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Artikel

4 Jan 2022

Autor:
End Uyghur Forced Labour

China: Olympic Committee urged to disclose due diligence steps taken to identify and eliminate materials in merchandise produced with alleged Uyghur forced labour

"Uyghur Forced Labour Cannot Be Ruled Out in Beijing Olympics Merchandise", 4 January 2022

The International Olympic Committee (IOC) should immediately disclose what, if any, specific due diligence steps it has taken to identify and eliminate any material produced with Uyghur forced labour in Olympic-branded merchandise, the Coalition to End Forced Labour in the Uyghur Region...said today...

The IOC’s refusal to discuss due diligence about forced labour in connection with the Games came as the U.S. Congress passed the Uyghur Forced Labor Prevention Act on December 16 and U.S. President Joe Biden signed it into law on December 22. The law bans imports from the Xinjiang Uyghur Autonomous Region (“Uyghur Region”).

The IOC’s official sportswear uniform supplier Anta Sports...[i]n March 2021...declared: “We have always bought and used cotton produced in China, including Xinjiang cotton, and in the future we will continue to do so.” That...statement should have been a red flag for the IOC...[b]ut the IOC has given no indication that it has taken any action.

The Coalition to End Forced Labour in the Uyghur Region engaged the IOC privately for eight months in 2021 to seek information and assess assurances about due diligence steps that the IOC may have taken to ensure that Olympic-branded merchandise is not made with forced Uyghur labour. On December 21, the IOC rejected the Coalition’s proposed terms for substantive, constructive, and mutually respectful two-way dialogue...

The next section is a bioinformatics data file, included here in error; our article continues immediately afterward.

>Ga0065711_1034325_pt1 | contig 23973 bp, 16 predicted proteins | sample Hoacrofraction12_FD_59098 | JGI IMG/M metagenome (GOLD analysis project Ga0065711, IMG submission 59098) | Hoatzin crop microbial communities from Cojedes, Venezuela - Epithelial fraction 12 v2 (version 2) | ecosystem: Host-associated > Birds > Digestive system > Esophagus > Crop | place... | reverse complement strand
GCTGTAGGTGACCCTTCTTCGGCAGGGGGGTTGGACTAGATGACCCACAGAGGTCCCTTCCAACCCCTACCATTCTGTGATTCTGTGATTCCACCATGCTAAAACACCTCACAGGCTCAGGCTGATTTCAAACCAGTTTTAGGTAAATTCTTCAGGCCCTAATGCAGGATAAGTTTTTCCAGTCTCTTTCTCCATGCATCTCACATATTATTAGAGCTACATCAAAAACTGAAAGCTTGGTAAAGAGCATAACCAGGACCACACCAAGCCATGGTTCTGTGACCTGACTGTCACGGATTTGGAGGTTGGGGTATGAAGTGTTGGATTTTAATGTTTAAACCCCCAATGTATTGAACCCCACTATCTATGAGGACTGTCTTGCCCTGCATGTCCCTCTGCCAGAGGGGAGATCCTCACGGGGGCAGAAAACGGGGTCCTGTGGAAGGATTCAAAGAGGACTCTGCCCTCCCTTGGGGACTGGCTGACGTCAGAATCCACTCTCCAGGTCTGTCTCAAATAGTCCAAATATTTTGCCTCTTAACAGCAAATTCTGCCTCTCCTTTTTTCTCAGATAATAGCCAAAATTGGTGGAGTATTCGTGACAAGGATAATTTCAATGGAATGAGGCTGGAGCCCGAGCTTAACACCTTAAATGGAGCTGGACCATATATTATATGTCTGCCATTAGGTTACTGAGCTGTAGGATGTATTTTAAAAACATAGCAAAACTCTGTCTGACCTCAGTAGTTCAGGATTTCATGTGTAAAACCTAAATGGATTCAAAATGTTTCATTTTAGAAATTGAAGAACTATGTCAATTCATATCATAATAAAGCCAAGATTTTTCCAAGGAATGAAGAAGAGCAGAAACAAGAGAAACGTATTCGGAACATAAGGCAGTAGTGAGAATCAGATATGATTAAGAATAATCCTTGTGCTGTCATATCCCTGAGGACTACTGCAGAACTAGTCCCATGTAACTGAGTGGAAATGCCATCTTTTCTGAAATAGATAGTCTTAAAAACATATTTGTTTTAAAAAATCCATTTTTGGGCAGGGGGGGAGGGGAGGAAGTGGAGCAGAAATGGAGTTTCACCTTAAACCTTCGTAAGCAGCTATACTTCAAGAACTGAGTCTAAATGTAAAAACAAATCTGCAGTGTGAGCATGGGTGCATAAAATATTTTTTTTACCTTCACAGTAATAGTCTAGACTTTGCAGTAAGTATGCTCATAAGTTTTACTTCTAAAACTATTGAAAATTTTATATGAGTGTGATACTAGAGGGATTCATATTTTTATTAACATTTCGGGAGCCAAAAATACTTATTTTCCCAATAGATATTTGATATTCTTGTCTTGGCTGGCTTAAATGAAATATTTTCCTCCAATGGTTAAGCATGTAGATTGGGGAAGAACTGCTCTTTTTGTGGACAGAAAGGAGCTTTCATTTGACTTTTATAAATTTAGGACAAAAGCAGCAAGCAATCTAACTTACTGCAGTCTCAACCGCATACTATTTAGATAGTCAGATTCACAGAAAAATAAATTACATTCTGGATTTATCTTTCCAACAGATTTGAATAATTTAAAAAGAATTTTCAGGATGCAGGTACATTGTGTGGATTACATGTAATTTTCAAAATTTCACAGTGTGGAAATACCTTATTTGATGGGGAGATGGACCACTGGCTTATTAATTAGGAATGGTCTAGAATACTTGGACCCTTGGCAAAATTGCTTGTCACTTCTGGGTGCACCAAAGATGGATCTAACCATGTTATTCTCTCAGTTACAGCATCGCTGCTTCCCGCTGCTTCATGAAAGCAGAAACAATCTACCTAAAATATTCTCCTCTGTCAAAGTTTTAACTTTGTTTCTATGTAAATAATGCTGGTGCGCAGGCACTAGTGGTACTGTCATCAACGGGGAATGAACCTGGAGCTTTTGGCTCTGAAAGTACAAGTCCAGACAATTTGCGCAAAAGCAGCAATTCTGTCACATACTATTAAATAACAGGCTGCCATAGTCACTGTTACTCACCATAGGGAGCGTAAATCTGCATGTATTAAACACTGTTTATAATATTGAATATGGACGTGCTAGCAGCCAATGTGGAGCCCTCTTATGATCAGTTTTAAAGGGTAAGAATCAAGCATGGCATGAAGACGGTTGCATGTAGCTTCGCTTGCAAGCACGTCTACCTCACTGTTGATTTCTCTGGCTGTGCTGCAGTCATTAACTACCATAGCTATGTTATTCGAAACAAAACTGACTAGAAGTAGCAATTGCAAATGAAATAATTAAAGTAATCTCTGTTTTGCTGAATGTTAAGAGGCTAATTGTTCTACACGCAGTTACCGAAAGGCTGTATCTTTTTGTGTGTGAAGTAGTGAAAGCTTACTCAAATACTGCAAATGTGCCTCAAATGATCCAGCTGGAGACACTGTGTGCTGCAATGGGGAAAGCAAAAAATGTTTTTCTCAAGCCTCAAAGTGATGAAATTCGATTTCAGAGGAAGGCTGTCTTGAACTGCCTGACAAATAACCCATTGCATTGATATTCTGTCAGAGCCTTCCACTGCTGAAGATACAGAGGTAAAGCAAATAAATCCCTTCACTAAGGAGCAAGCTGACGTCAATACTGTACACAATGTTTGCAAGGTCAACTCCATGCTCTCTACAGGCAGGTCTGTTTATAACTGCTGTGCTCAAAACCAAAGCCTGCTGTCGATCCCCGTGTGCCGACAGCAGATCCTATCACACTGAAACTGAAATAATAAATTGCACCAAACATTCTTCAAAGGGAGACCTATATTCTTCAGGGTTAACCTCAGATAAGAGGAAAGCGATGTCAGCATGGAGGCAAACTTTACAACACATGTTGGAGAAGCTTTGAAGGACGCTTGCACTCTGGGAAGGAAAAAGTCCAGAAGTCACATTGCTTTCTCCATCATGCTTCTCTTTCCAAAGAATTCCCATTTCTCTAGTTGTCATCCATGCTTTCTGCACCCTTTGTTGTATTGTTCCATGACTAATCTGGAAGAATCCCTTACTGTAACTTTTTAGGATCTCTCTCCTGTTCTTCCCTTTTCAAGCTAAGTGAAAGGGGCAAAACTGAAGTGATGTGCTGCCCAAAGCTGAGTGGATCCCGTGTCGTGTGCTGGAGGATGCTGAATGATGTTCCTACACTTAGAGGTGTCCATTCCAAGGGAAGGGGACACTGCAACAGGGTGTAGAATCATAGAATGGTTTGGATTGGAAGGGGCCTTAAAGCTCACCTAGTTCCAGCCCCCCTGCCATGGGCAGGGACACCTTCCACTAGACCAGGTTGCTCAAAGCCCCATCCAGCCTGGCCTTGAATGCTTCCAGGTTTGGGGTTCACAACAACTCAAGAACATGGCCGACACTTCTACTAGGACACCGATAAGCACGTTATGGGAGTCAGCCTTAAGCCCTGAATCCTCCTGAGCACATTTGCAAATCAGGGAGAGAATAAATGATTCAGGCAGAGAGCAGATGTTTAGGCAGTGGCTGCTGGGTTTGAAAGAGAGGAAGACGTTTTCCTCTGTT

The IOC has committed to “responsible sourcing” in its Sustainability Strategy and IOC Supplier Code and told the Coalition that “From time to time, the IOC carries out specific due diligence on suppliers deemed to represent specific environmental, social or ethical risks” and that it has “started commissioning third-party social audits.”  Moreover, the IOC informed the Coalition on October 29 that “In the coming months, we will be looking at strengthening and systematising this approach by evaluating more formally the risks of our suppliers of goods and services and licensees and carrying out third-party due diligence systematically on our high-risk providers.”

But the fact that the IOC is only now “looking at” ways to carry out third-party due diligence and third-party audits is shocking...

The IOC said that “If concrete allegations of forced labour directly related to the Games were to be raised, the IOC would hear them and address them with the Organising Committee. Following an investigation, if the allegations are confirmed we would request an immediate remediation of the issue, consider possible discontinuation of the sourcing activity, and if possible, the return and alternative sourcing of the goods.” ...

...there is no evidence that the IOC has conducted such due diligence or a human rights impact assessment—related to forced labour of Uyghurs or otherwise. Nor has the IOC disclosed any engagement with the Beijing Organising Committee...on forced labour or other labour or human rights risks.

The IOC’s 2020 expert report “Recommendations for an IOC Human Rights Strategy” states that “the human rights impacts that could be connected to the Games are severe.” While the IOC reports that its human rights work has been “informed” by these recommendations, there is no indication that the IOC implemented this strategy related to human rights risks and the Beijing 2022 Winter Games...

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